Buy And Homework

AAA

DEFINITION of 'Buy And Homework'

A buzz word coined by Jim Cramer based on the idea that "buy and hold" is a losing strategy. Cramer's buy-and-homework strategy is to spend at least one hour a week researching each stock in your portfolio.

The research the buy-and-homework strategy calls for can include listening to conference calls, knowing what analysts are looking for, reading the news stories and reading financial statements. Cramer often points out that everything is available easily and for free on the web.

INVESTOPEDIA EXPLAINS 'Buy And Homework'

There are two main arguments that investors use against this strategy: people don't have the time, and if you hold on long enough, the stock will come back.

Cramer's argument for the first excuse is that if an investor does not have the time to spend researching each stock in their portfolio for at least one hour per week, they can hand off their portfolio to a professional manager (e.g., through a mutual fund).

The latter is even easier for Cramer to refute – just to look at a stock like Enron.

RELATED TERMS
  1. Conference Call

    An event during which investors can call in to hear a company's ...
  2. Fundamental Analysis

    A method of evaluating a security that entails attempting to ...
  3. Consolidated Financial Statements

    The combined financial statements of a parent company and its ...
  4. Mutual Fund

    An investment vehicle that is made up of a pool of funds collected ...
  5. Analyst

    A financial professional who has expertise in evaluating investments ...
  6. Jim Cramer

    Former hedge fund manager, columnist and author as well as host ...
RELATED FAQS
  1. How do I take qualitative factors into consideration when using fundamental analysis?

    Fundamental analysis is the method of analyzing companies based on factors that affect their intrinsic value. There are two ... Read Full Answer >>
  2. How are contingent beneficiaries informed of a payout?

    One of the greatest tools in estate planning is beneficiary designation. Listing primary and contingent beneficiaries is ... Read Full Answer >>
  3. How can I calculate the tracking error of an ETF or indexed mutual fund?

    Calculate the tracking error of an indexed exchange-trade fund (ETF) or mutual fund by doing a standard deviation percentage ... Read Full Answer >>
  4. How do you calculate the excess return of an ETF or indexed mutual fund?

    For exchange-traded funds (ETFs), the excess return should be equal to the risk-adjusted (or beta) measure that exceeds the ... Read Full Answer >>
  5. What mutual funds can be used for investing in the industrial sector?

    The industrial goods sector provides investors access to companies that engage in activities such as aerospace and defense, ... Read Full Answer >>
  6. What is the difference between a custodian bank and a mutual fund custodian?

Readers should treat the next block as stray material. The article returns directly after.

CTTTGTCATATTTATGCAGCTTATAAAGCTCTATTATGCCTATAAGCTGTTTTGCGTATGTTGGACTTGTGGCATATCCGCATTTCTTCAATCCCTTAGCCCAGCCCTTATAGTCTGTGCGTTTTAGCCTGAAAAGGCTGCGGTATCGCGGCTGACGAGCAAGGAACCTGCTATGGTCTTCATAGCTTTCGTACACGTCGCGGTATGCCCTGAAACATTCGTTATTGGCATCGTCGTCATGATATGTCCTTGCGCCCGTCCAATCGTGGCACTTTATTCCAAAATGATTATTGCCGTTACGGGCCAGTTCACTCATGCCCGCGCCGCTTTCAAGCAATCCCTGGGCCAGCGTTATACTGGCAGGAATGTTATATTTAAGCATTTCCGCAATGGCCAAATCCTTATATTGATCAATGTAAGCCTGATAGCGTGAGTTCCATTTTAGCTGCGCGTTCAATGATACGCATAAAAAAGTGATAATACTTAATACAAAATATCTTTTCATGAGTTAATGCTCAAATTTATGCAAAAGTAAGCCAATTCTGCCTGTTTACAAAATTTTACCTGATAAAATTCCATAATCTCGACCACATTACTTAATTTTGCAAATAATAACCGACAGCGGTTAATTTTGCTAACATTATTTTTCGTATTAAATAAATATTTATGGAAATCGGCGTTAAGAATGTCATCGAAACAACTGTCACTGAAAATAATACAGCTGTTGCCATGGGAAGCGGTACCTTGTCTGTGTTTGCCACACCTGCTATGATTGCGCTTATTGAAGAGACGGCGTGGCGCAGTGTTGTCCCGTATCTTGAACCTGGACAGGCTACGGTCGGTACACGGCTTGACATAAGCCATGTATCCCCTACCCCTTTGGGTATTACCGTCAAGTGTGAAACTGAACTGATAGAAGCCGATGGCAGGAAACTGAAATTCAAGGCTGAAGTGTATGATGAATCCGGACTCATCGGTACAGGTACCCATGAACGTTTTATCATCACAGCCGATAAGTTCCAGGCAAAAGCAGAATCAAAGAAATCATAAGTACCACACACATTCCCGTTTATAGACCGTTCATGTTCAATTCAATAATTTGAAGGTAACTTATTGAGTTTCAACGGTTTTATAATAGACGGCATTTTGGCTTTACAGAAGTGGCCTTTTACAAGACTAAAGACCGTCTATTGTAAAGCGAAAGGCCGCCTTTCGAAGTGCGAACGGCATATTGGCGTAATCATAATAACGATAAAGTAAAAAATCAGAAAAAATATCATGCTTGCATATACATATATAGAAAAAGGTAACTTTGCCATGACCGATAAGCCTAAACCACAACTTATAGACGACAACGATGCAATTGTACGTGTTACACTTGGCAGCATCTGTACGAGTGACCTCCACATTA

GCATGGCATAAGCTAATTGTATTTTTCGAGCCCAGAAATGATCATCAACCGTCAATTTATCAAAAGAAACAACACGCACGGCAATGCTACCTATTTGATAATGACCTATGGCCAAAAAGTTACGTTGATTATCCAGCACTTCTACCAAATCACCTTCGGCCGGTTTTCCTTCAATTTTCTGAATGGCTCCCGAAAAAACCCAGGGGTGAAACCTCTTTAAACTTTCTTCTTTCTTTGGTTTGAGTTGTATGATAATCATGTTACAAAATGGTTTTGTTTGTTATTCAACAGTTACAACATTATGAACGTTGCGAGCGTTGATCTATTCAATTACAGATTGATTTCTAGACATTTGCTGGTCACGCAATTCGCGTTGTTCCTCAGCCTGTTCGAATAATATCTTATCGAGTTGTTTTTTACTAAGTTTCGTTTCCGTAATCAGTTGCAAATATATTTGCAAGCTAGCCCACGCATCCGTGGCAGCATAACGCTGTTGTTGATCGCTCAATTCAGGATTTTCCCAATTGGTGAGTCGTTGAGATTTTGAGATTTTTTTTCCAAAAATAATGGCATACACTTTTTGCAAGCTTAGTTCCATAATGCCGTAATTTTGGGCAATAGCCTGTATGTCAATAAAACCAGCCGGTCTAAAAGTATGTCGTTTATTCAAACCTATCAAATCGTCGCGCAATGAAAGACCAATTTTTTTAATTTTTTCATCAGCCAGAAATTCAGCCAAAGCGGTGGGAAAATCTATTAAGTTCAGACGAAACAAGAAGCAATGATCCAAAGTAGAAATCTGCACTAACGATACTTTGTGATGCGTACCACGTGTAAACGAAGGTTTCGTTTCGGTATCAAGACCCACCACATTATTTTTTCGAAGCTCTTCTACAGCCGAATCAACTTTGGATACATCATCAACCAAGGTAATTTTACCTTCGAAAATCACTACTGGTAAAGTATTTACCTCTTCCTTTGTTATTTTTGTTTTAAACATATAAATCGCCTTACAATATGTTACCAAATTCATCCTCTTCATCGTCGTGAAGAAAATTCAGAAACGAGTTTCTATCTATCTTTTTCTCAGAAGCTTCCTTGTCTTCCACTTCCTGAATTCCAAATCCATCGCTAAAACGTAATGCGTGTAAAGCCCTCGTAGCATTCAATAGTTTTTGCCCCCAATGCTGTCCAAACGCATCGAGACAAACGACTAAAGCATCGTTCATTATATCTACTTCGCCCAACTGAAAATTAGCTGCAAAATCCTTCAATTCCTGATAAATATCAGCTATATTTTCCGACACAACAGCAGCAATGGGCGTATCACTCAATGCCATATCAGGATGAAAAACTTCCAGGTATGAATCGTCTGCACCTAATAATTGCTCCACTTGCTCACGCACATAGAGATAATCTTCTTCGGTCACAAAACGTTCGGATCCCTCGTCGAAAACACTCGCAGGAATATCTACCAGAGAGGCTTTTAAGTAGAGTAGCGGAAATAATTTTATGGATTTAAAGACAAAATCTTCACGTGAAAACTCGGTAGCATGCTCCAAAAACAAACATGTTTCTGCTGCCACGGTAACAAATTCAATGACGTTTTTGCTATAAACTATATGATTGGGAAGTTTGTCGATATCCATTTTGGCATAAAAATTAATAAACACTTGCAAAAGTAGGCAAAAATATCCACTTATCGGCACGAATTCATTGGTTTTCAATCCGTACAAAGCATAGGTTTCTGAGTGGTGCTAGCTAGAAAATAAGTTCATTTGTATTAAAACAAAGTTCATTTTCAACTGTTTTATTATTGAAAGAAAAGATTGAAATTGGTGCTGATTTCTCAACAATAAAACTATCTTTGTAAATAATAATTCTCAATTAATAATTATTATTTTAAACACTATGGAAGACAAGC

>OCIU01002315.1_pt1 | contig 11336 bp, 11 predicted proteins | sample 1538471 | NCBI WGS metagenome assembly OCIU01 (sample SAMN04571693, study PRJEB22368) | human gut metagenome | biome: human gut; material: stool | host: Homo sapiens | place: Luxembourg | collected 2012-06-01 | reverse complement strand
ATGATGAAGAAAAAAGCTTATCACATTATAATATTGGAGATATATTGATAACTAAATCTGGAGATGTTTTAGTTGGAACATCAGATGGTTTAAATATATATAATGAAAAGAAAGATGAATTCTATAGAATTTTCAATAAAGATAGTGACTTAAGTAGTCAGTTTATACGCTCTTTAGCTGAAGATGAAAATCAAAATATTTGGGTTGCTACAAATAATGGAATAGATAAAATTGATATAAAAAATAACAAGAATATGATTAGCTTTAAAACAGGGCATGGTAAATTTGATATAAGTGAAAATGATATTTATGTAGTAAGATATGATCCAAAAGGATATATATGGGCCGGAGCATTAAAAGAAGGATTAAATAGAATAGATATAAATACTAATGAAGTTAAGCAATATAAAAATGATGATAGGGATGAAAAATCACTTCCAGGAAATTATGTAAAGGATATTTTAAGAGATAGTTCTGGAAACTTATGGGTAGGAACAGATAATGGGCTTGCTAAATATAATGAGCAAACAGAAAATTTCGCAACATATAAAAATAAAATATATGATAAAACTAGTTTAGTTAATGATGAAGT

Custodian banks and mutual fund custodians, commonly known as mutual fund corporations, perform very similar roles for different ... Read Full Answer >>
Related Articles
  1. Investing Basics

    12 Things You Need To Know About Financial Statements

    Discover how to keep score of companies to increase your chances of choosing a winner.
  2. Investing Basics

    Sneaky Subsidiary Tricks Can Cloud Financials

    Use consolidated financial statements to uncover a parent company's true performance.
  3. Active Trading Fundamentals

    Mad Money ... Mad Market?

    Jim Cramer's spirited recommendations are a case study in irrational market behavior.
  4. Insurance

    Understanding Cash Surrender Value

    The amount of money an insurance company pays the owner of an insurance policy if the policy is voluntarily surrendered prior to the event that is insured
  5. Professionals

    Understanding Series 6

    Upon successful completion of the Series 6, an individual will have the qualifications needed to sell open end mutual funds and variable annuities
  6. Fundamental Analysis

    How to Calculate a Turnover Ratio

    A turnover ratio measures a mutual fund’s level of trading activity in a given time period, usually a year.
  7. Mutual Funds & ETFs

    Mutual Funds or ETFs: Which is Better?

    Trying to decide between a mutual fund or ETF? Here's what you need to know.
  8. Investing Basics

    Understanding Open-End Funds

    An open-end fund is a type of mutual fund that does not limit the amount of shares it issues, but issues as many shares as investors are willing to buy.
  9. Mutual Funds & ETFs

    Why You May Want To Be (And Stay) In Bonds

    Bonds are complicated, and it’s easy to feel intimidated or confused. Fortunately, you don’t need to be a numbers geek to be an informed investor.
  10. Trading Strategies

    How To Cover Your Bases After Making A Trade

    Follow up your trade entry with these time-tested risk management strategies.

You May Also Like

Hot Definitions
  1. Mixed Economic System

    An economic system that features characteristics of both capitalism and socialism.
  2. Net Worth

    The amount by which assets exceed liabilities. Net worth is a concept applicable to individuals and businesses as a key measure ...
  3. Stop-Loss Order

    An order placed with a broker to sell a security when it reaches a certain price. A stop-loss order is designed to limit ...
  4. Covered Call

    An options strategy whereby an investor holds a long position in an asset and writes (sells) call options on that same asset ...
  5. Butterfly Spread

    A neutral option strategy combining bull and bear spreads. Butterfly spreads use four option contracts with the same expiration ...
  6. Unlevered Beta

    A type of metric that compares the risk of an unlevered company to the risk of the market. The unlevered beta is the beta ...
Trading Center